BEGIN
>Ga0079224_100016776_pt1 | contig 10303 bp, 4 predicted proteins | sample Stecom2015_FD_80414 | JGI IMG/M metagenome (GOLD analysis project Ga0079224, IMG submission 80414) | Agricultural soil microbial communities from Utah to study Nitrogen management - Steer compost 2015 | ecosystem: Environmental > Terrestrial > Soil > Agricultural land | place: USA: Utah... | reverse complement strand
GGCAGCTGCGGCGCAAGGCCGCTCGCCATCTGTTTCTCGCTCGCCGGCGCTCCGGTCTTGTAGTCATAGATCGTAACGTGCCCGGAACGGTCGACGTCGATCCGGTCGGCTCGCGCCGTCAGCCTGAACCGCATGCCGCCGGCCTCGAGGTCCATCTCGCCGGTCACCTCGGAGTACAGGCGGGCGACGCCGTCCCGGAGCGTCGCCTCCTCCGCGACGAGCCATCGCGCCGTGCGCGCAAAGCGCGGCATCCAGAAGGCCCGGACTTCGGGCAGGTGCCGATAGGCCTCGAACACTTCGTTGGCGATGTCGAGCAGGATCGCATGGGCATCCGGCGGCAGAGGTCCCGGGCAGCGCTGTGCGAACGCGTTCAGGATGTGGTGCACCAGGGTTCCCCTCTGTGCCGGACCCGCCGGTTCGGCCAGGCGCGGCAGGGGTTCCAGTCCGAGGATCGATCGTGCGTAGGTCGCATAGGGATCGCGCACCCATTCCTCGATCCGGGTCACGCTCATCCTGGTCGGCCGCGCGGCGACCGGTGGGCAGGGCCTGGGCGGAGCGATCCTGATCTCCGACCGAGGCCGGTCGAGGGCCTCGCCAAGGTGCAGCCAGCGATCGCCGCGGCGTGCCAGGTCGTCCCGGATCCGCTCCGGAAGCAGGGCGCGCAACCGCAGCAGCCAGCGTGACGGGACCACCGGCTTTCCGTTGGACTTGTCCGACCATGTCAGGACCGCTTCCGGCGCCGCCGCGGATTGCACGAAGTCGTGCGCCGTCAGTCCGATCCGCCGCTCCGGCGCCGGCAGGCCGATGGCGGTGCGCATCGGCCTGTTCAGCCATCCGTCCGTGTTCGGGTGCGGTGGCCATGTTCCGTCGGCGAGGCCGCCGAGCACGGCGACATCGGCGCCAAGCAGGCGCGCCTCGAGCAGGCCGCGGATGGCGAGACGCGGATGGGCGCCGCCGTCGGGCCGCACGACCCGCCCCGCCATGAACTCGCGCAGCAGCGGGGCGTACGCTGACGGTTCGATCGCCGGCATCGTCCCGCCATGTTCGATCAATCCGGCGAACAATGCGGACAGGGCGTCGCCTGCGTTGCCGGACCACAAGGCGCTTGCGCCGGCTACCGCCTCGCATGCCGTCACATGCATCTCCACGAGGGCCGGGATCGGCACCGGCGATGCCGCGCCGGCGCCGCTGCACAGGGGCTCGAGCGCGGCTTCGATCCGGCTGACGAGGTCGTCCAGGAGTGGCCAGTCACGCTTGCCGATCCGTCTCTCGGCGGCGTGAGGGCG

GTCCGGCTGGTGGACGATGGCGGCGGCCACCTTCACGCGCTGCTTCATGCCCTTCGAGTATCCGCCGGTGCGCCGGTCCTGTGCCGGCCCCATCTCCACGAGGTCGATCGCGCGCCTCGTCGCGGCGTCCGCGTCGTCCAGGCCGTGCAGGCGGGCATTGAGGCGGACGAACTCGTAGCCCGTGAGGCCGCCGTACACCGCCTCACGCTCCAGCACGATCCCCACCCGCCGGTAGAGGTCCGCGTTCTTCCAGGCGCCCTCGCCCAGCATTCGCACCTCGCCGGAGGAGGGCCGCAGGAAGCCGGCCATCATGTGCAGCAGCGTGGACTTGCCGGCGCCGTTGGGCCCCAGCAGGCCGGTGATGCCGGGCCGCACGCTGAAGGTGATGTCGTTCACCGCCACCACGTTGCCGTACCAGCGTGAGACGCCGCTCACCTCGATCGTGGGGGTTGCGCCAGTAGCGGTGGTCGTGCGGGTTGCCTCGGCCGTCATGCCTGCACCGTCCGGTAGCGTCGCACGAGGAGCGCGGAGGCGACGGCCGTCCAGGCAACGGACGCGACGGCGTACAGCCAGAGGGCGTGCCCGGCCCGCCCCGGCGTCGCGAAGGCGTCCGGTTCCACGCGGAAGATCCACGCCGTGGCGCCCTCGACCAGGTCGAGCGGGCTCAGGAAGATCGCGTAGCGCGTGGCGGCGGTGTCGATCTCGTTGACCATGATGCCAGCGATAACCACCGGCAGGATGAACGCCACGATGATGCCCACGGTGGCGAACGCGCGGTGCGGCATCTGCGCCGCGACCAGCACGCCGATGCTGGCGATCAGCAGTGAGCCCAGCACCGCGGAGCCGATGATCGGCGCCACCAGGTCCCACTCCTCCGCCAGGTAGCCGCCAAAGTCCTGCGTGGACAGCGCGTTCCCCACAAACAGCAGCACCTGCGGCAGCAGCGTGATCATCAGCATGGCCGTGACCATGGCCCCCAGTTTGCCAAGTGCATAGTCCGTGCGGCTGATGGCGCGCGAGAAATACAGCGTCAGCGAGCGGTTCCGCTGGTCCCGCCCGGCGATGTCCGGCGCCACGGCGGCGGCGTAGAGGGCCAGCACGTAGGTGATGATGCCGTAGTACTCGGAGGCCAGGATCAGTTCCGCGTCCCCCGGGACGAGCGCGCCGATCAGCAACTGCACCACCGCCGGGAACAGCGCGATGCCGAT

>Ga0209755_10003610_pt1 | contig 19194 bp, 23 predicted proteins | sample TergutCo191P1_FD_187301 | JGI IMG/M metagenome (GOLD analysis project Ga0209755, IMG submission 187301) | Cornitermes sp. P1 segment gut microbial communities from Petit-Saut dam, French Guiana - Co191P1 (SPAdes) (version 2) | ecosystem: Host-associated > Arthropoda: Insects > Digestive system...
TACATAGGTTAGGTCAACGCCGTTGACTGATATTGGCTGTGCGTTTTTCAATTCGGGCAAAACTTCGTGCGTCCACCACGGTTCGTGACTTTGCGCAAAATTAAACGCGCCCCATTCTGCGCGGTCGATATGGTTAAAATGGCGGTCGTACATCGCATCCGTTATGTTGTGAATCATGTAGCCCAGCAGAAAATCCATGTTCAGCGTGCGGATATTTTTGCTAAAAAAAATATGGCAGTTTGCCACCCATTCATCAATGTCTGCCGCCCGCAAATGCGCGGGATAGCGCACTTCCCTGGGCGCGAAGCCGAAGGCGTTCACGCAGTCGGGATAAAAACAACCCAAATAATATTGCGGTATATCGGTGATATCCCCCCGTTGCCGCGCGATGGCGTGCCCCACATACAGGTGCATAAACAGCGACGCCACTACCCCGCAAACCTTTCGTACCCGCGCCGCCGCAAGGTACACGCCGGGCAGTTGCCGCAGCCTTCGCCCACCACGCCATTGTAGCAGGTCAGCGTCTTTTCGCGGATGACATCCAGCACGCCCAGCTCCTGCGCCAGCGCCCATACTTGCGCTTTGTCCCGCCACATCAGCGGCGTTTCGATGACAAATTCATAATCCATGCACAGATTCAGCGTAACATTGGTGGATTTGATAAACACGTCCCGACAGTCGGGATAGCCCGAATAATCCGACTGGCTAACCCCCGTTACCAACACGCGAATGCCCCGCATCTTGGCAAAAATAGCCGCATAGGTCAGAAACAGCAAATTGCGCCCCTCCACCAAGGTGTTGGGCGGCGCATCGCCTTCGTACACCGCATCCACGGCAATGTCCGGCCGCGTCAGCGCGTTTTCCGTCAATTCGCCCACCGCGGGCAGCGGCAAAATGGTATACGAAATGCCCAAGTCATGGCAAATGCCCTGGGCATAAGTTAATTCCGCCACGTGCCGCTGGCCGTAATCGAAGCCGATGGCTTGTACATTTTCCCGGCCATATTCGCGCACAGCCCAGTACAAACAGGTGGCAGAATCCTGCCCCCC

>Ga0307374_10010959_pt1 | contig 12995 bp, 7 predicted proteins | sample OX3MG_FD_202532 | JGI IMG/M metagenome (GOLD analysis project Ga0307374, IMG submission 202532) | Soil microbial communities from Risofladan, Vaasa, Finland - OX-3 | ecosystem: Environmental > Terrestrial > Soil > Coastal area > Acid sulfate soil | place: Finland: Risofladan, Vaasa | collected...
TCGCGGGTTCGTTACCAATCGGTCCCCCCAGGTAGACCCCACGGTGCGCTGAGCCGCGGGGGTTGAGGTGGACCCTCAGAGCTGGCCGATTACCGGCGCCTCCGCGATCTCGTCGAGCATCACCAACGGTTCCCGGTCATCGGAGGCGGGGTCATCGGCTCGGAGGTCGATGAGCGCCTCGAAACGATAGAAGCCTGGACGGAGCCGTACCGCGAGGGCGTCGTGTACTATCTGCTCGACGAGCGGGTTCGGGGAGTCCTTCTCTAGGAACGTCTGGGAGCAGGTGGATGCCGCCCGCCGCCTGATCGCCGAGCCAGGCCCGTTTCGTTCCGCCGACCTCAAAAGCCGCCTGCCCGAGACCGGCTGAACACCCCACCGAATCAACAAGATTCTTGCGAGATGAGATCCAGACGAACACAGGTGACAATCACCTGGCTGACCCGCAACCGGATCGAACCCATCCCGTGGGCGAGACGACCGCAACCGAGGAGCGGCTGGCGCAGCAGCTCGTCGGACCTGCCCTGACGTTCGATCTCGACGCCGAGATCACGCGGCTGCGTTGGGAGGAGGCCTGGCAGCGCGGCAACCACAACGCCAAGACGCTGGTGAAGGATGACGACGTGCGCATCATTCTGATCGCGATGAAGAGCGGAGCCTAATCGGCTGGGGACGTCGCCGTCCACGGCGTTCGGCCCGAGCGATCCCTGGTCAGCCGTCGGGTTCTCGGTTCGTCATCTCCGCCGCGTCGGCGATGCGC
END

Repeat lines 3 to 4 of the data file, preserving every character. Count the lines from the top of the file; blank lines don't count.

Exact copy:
GTCCGGCTGGTGGACGATGGCGGCGGCCACCTTCACGCGCTGCTTCATGCCCTTCGAGTATCCGCCGGTGCGCCGGTCCTGTGCCGGCCCCATCTCCACGAGGTCGATCGCGCGCCTCGTCGCGGCGTCCGCGTCGTCCAGGCCGTGCAGGCGGGCATTGAGGCGGACGAACTCGTAGCCCGTGAGGCCGCCGTACACCGCCTCACGCTCCAGCACGATCCCCACCCGCCGGTAGAGGTCCGCGTTCTTCCAGGCGCCCTCGCCCAGCATTCGCACCTCGCCGGAGGAGGGCCGCAGGAAGCCGGCCATCATGTGCAGCAGCGTGGACTTGCCGGCGCCGTTGGGCCCCAGCAGGCCGGTGATGCCGGGCCGCACGCTGAAGGTGATGTCGTTCACCGCCACCACGTTGCCGTACCAGCGTGAGACGCCGCTCACCTCGATCGTGGGGGTTGCGCCAGTAGCGGTGGTCGTGCGGGTTGCCTCGGCCGTCATGCCTGCACCGTCCGGTAGCGTCGCACGAGGAGCGCGGAGGCGACGGCCGTCCAGGCAACGGACGCGACGGCGTACAGCCAGAGGGCGTGCCCGGCCCGCCCCGGCGTCGCGAAGGCGTCCGGTTCCACGCGGAAGATCCACGCCGTGGCGCCCTCGACCAGGTCGAGCGGGCTCAGGAAGATCGCGTAGCGCGTGGCGGCGGTGTCGATCTCGTTGACCATGATGCCAGCGATAACCACCGGCAGGATGAACGCCACGATGATGCCCACGGTGGCGAACGCGCGGTGCGGCATCTGCGCCGCGACCAGCACGCCGATGCTGGCGATCAGCAGTGAGCCCAGCACCGCGGAGCCGATGATCGGCGCCACCAGGTCCCACTCCTCCGCCAGGTAGCCGCCAAAGTCCTGCGTGGACAGCGCGTTCCCCACAAACAGCAGCACCTGCGGCAGCAGCGTGATCATCAGCATGGCCGTGACCATGGCCCCCAGTTTGCCAAGTGCATAGTCCGTGCGGCTGATGGCGCGCGAGAAATACAGCGTCAGCGAGCGGTTCCGCTGGTCCCGCCCGGCGATGTCCGGCGCCACGGCGGCGGCGTAGAGGGCCAGCACGTAGGTGATGATGCCGTAGTACTCGGAGGCCAGGATCAGTTCCGCGTCCCCCGGGACGAGCGCGCCGATCAGCAACTGCACCACCGCCGGGAACAGCGCGATGCCGAT

>Ga0209755_10003610_pt1 | contig 19194 bp, 23 predicted proteins | sample TergutCo191P1_FD_187301 | JGI IMG/M metagenome (GOLD analysis project Ga0209755, IMG submission 187301) | Cornitermes sp. P1 segment gut microbial communities from Petit-Saut dam, French Guiana - Co191P1 (SPAdes) (version 2) | ecosystem: Host-associated > Arthropoda: Insects > Digestive system...